Interesting history.

I was only commenting on the "northern transplants have taken over" claim that's often made on this Board. I fail to see how migrants from Alabama, Texas, SW Virginia, and North Carolina contribute to the "northeastern" feel of the state.
I agree I don't see how anyone could make that claim or why they would.

Quote:
Originally Posted by eschaton View Post
Not to mention Charleston, Savannah, and even New Orleans. And in the Midwest, Cincinnati and Saint Louis.

Plus a lot of northeastern cities don't have rowhouses. They're all-but absent in new England except in Boston (there are a few blocks here and there, but no rowhouse neighborhoods). Upstate NY lacks them except in the Albany area. As does most of Pennsylvania west of SEPA/the Lehigh Valley (with Pittsburgh the main exception)
Rowhouses were common in Philly and NY and they were some of the originals. That's one reason they were always associated with the NE. I have personally walked through Harlem and seen the rowhouses there.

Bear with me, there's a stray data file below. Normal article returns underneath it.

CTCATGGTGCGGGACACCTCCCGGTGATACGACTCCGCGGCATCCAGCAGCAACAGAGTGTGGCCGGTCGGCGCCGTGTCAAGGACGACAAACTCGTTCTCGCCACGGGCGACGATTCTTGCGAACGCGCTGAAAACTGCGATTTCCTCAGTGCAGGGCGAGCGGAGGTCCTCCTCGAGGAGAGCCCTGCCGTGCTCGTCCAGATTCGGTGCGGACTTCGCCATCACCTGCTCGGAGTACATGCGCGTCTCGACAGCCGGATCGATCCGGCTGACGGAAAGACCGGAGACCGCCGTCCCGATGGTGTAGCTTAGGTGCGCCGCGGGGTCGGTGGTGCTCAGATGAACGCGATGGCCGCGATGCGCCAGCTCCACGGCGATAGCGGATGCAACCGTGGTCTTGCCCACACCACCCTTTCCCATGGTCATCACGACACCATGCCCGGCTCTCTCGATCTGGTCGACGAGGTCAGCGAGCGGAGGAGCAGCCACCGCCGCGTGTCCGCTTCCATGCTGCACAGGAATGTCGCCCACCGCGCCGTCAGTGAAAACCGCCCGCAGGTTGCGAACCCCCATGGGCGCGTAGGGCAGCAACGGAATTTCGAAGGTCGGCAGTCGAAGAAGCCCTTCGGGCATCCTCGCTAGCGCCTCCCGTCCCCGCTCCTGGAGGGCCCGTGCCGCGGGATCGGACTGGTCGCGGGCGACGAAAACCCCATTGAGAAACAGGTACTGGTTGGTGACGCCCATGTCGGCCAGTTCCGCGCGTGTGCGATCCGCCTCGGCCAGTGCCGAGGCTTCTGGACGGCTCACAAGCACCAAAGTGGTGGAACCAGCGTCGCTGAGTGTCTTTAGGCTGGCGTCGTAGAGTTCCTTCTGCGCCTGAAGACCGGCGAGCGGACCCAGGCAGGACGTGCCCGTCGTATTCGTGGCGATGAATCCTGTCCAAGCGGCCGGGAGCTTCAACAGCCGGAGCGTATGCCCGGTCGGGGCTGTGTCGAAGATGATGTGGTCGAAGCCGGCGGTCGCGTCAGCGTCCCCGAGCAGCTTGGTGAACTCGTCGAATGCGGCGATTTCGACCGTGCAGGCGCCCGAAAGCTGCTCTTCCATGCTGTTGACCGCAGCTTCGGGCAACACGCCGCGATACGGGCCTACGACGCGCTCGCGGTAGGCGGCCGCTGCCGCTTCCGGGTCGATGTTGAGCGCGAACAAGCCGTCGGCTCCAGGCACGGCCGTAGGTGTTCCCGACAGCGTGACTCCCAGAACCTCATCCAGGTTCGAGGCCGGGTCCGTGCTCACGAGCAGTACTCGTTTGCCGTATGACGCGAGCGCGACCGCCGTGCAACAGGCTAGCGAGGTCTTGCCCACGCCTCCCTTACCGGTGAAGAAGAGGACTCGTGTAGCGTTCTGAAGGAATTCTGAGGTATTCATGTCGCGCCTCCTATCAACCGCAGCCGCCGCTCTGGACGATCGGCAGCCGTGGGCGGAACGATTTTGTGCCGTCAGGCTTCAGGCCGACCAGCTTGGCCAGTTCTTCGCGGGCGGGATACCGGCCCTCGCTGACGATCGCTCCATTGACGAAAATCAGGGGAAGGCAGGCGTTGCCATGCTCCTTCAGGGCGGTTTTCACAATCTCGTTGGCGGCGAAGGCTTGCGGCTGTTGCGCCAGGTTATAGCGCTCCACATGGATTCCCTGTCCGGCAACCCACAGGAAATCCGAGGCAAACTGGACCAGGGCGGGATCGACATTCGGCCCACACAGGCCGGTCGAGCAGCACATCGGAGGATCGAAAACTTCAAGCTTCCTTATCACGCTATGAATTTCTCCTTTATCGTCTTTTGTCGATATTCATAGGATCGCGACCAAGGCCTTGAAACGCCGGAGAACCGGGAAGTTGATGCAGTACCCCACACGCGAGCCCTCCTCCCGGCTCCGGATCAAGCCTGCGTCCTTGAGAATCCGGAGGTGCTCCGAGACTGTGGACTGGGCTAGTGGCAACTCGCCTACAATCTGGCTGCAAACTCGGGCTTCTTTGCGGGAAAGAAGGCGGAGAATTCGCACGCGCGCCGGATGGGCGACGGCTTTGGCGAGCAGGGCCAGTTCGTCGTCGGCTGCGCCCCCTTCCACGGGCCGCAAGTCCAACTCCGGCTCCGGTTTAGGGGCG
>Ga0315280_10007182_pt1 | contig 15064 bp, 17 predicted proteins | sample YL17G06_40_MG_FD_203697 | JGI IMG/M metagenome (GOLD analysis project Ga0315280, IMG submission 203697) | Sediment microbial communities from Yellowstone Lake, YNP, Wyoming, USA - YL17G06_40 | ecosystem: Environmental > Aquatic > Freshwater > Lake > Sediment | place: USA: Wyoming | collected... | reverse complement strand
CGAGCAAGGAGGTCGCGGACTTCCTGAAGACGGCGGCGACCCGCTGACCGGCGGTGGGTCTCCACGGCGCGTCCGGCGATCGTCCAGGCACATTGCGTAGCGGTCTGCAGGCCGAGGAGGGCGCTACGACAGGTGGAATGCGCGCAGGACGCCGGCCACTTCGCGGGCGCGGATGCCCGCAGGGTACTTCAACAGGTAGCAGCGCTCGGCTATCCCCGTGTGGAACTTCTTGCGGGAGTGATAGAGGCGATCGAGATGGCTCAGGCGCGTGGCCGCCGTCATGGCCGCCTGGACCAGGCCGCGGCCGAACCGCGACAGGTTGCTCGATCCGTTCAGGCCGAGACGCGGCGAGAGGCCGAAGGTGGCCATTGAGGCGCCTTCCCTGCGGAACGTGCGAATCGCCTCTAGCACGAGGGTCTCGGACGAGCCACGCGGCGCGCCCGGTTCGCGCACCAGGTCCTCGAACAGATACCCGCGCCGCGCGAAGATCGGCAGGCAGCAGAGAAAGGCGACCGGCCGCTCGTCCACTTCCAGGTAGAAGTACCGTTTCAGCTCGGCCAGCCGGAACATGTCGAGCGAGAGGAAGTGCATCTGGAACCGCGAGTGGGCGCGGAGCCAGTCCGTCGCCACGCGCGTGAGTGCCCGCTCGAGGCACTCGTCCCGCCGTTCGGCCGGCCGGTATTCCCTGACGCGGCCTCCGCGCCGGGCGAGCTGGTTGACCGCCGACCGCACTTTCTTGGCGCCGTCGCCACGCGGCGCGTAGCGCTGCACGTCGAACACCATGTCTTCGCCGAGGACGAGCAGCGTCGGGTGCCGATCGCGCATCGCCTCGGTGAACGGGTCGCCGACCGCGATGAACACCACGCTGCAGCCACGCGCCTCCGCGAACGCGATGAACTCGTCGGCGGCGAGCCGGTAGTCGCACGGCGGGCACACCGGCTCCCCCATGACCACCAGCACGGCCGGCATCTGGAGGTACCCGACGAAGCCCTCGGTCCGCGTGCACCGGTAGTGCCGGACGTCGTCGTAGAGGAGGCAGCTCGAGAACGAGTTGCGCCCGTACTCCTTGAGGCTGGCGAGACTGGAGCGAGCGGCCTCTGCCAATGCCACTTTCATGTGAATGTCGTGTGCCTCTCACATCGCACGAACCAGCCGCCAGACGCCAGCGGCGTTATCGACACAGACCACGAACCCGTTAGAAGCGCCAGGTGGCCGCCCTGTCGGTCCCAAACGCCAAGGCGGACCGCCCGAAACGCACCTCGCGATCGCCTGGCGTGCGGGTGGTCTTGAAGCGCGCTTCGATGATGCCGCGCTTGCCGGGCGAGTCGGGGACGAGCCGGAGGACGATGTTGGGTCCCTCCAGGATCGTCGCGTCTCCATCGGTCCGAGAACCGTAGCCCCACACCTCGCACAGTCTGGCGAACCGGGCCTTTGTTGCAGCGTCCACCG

Quote:
Originally Posted by LINative View Post
Perhaps rowhouses are not really a sign of the Northeast after all. Maybe it is more of a sign of when a city came of age. In other words, older cities that began to be built up rapidly before the age of the automobile are more likely to have rowhouses regardless of their location. If that is true, then we find more rowhouses in the Northeast simply because it is the first part of the country to become heavily populated, not because rowhouses are unique to the Northeast.
I think people take into account when they were built. Some now are officially registered as historical including some in my city.